- 1 How to get back in contact with old clients?
- 2 Why did my client threaten to sue me?
- 3 Why do I lose touch with old clients?
- 4 Is it bad to call an old client out of blue?
- 5 Is it worth it to sue a client?
- 6 What happens if you sue a client for non payment?
- 7 How to respond to a client threatening to sue you?
- 8 When to think twice about suing your employer?
How to get back in contact with old clients?
Create your list of “people I want to get back in contact with” and categorise them into Perfect 10, and Dream 100. For the Dream 100 contacts, identify a common factor you can build your value round. Create your valuable free or low-cost offer. Get back in touch and make the offer. The phone is usually best if you knew them well.
Why did my client threaten to sue me?
Last year might have been a good year for me, if clients hadn’t stiffed me out of of more than $8,000. It wasn’t out of any legal battle, disagreement over fees or anything else. They just didn’t have the money, or didn’t want to pay me after it was done because their project was cancelled (not my fault!), or they wanted something different.
Why do I lose touch with old clients?
Work pressures and long hours mean we lose touch with old clients and contacts. A few months without communication can easily turn into a year. And then it becomes too embarrassing to call to re-establish contact.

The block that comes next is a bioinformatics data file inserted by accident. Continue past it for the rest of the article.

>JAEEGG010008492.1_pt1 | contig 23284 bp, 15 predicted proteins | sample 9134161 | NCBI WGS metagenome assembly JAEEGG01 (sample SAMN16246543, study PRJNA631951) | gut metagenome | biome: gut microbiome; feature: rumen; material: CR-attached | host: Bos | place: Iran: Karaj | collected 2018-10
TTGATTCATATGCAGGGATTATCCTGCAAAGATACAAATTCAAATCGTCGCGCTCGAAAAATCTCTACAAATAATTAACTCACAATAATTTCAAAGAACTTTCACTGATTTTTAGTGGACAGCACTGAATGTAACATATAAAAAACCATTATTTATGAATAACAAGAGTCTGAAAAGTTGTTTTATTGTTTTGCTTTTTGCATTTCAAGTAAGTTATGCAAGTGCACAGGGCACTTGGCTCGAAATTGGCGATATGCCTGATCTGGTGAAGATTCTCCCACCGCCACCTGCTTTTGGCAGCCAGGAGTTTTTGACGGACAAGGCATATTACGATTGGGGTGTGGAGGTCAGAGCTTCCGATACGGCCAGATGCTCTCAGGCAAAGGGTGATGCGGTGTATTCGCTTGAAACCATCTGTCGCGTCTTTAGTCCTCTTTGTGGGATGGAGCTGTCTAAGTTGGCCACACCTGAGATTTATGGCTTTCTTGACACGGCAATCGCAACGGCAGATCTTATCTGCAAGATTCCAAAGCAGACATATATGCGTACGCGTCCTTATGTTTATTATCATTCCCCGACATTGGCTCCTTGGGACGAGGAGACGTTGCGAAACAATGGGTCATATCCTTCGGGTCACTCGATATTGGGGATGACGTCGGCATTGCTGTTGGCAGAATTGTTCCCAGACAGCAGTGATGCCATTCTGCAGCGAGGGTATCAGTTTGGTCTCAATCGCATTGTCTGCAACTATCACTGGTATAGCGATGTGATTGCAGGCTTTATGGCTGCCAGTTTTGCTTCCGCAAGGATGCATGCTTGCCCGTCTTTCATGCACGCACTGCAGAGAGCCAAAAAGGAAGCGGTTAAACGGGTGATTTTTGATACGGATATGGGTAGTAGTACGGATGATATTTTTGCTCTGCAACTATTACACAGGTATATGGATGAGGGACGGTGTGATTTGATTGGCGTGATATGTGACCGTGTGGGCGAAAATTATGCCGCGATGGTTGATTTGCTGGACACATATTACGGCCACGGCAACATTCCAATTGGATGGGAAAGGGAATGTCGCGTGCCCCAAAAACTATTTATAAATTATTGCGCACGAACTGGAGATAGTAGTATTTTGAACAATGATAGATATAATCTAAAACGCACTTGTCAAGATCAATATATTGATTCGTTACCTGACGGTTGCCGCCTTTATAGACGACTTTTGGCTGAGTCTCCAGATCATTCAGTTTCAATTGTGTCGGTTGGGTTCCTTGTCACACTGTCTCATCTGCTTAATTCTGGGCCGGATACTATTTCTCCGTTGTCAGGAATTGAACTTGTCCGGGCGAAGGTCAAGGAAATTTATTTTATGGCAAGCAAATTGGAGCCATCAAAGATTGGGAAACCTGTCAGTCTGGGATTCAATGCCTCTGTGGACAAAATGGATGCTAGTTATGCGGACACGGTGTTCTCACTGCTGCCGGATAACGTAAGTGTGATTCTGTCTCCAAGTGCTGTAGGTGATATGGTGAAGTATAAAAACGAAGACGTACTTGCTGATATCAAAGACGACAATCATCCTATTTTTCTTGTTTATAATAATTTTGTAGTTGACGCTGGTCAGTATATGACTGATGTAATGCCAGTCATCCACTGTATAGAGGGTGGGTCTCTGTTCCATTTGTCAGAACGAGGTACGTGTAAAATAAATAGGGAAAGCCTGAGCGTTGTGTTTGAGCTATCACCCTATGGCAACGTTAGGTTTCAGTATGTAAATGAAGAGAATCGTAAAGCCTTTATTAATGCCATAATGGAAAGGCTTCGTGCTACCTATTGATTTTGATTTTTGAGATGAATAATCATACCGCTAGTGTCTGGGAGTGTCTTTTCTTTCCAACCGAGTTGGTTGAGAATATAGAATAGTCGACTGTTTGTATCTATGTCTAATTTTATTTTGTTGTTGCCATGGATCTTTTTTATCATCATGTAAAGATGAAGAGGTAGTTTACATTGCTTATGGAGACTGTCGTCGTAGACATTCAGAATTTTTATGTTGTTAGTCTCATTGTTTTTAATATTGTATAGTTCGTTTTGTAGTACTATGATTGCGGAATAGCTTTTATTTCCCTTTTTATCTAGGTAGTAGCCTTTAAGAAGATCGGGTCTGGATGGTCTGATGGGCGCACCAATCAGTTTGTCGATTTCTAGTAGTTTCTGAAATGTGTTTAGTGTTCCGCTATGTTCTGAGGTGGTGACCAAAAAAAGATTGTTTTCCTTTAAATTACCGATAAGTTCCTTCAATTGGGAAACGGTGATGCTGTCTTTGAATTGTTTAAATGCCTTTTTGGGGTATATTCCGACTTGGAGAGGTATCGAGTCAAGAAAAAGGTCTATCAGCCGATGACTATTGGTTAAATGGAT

Is it bad to call an old client out of blue?
Many of us are concerned that a call or email “out of the blue” will come across as desperate, or too pushy, or too “salesy”. It won’t – if you do it right. Put yourself in the shoes of your old contact for a moment. Would you really mind if someone you worked with a while ago got back in touch?
Is it worth it to sue a client?
When the anger of not getting what one wants settles down and reality settles in most mentally healthy adults realize that tying up 1-3 years of our life, energy, resources, time and money is probably not worth the $1,000 to $2,500 we’re trying to collect.
What happens if you sue a client for non payment?
Suing a client for non-payment is a serious thing. It could damage the reputation of the business you are in a dispute with, as well as the reputation of your own business. It will also take up valuable time you could be working at generating new revenue rather than chasing down old debts.
How to respond to a client threatening to sue you?
They may feel unheard, or panicked too. Their solution is to pull out the big guns and unleash on the vendor or provider in hopes of making all those feelings, their problems and their lack of a budget go away. Sometimes their anger is justified, sometimes it’s not.
When to think twice about suing your employer?
If you sue your employer, it won’t be enough for you to prove that your employer made the wrong decision, or even that your employer was a no-goodnik. If you don’t have a valid legal claim against your employer, then you will ultimately lose your case. One big reason to think twice before you sue.